# Permutation and Combination Problem

1. Apr 27, 2012

### Mathkid182

1. The problem statement, all variables and given/known data

How many way can a team lose 3 of their next 5 games?
How many ways can a team lose 2 of their next 5 games?
Why are the two answers the same?

2. Relevant equations

Permutation = nPr = n! / (n-r)!
Combination = nCr = nPr / r!
where,
n, r are non negative integers and r<=n.
r is the size of each permutation.
n is the size of the set from which elements are permuted.
! is the factorial operator.

3. The attempt at a solution
I think this is a problem where the permutation equation would be used. After all, the team can LLLWW or WWLLL and those would be two different permutations that would satisfy the question's requirements. But I just don't understand how I would go about solving it. Any help is much appreciated.
1. The problem statement, all variables and given/known data

2. Relevant equations

3. The attempt at a solution

2. Apr 28, 2012

### Vorde

When I was studying for the SAT's and dealt with these equations the trick was to remember "n choose r", meaning that in the equations n is the number you are choosing from and r is the amount you are choosing.

In the first example you are choosing 3 out of 5 so n=5 r=3

Get it?

3. Apr 28, 2012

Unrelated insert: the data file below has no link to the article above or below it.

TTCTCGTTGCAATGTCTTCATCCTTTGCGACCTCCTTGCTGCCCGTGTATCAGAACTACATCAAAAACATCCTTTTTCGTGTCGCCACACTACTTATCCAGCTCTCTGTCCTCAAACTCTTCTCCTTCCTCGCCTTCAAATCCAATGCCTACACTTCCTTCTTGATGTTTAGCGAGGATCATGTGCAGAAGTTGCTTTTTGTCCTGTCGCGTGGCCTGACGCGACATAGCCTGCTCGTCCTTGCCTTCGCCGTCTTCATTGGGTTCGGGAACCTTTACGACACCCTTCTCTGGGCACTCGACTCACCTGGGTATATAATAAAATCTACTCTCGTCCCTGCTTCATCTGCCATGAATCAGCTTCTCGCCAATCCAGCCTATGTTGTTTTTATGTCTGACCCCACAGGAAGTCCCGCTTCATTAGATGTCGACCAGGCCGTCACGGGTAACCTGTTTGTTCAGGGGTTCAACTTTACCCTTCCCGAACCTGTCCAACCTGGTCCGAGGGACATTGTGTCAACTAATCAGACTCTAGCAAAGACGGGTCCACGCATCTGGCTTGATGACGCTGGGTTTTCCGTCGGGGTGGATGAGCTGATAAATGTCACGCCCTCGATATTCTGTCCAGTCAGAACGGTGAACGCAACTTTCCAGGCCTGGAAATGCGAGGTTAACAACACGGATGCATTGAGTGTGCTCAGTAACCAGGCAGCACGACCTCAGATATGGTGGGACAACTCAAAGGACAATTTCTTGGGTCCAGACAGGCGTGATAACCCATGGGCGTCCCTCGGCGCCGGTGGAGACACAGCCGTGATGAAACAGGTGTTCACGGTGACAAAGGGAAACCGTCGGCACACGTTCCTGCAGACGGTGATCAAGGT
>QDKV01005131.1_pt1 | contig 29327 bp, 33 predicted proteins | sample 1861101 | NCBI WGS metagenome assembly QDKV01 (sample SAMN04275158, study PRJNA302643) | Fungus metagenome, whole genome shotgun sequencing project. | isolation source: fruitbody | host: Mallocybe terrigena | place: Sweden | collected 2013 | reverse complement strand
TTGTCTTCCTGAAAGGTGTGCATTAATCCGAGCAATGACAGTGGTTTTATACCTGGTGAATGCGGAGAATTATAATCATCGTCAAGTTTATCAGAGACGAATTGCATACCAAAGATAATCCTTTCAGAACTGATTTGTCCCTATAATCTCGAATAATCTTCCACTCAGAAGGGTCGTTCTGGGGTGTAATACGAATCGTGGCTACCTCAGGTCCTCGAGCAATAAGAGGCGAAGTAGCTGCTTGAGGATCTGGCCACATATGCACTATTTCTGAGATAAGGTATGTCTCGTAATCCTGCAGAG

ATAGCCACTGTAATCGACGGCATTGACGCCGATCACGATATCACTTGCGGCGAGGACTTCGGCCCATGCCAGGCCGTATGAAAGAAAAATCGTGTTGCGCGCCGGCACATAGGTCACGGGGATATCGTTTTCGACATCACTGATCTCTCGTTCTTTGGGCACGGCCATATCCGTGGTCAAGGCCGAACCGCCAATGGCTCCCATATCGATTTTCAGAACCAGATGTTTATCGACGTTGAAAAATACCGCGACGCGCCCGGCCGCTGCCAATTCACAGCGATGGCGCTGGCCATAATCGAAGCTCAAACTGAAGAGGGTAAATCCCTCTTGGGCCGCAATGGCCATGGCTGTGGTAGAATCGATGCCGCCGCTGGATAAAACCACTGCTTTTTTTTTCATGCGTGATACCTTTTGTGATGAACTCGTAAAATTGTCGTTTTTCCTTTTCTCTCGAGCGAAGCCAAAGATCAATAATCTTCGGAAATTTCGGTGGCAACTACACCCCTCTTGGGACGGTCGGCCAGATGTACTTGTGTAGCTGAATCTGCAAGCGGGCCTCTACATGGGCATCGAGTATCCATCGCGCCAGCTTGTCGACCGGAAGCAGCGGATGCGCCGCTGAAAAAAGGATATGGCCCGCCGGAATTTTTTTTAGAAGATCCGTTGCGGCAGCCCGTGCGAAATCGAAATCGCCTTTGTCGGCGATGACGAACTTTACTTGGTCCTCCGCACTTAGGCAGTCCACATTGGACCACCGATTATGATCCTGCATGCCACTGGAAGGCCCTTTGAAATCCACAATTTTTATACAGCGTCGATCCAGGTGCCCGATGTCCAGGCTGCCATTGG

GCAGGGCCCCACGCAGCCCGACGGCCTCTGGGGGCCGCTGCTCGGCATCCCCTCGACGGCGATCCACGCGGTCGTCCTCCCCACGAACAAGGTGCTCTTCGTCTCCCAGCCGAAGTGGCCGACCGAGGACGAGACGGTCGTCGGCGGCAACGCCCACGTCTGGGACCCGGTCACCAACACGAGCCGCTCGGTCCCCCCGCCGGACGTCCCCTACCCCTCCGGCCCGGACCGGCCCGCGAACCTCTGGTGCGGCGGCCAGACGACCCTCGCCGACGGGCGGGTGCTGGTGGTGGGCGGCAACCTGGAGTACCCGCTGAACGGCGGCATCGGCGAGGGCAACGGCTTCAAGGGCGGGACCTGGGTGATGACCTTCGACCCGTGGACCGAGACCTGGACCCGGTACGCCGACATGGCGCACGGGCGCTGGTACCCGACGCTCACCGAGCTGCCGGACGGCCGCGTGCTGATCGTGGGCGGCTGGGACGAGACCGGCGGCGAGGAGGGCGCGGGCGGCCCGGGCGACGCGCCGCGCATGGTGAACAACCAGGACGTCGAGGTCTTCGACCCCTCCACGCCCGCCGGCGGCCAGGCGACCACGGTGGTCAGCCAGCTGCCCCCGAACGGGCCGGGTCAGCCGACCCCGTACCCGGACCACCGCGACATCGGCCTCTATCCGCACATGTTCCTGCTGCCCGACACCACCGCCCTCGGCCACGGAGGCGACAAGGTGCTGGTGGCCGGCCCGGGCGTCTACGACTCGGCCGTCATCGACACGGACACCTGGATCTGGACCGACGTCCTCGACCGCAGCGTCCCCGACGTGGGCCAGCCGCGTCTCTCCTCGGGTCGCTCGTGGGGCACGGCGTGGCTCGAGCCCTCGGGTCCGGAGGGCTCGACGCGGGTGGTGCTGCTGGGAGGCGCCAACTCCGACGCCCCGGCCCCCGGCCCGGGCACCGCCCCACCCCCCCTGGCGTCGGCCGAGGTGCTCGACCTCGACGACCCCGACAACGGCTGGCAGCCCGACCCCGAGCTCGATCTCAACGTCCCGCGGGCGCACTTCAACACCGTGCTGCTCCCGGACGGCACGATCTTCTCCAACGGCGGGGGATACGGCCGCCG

### Mathkid182

But then if we did the permutation formula for both questions then one wouldn't receive the same answer for both.

4. Apr 28, 2012

### HallsofIvy

Staff Emeritus
If you write "L" for lose and "W" for win you can see that the problem, is the same as 'In how many ways can you write 2 "W"s and 3 "L"s?'

If you imagine that all of the "L" are labeled, say "1", "2", "3", and all of the "W" are labeled "1", "2", then you have 5 distinguishable objects. There are 5! ways of arranging them. But because the two "W"s are not distinguishable, such an arrangement as $W_1L_1L_2L_3W_2$ is exactly the same as $W_2L_1L_2L_3W_1$. That is, because there are 2!= 2 ways to permute just the "W"s, we have to divide by 2! to get the number or arrangements ignoring rearrangements of just the "W"s. Similarly, there are 3!=6 ways to rearrange just the different "L"s. We must also divide by 3! since those are not "different" arrangements.

Now do the same with 2 "L"s and 3 "W"s.

5. Apr 28, 2012

### Villyer

If you were looking for all three-length permutations of {1,2,3,4,5}, you would get 123, 132, 213, 231, 312, 321 as six different possibilities.
Are all six of these different ways of winning three games?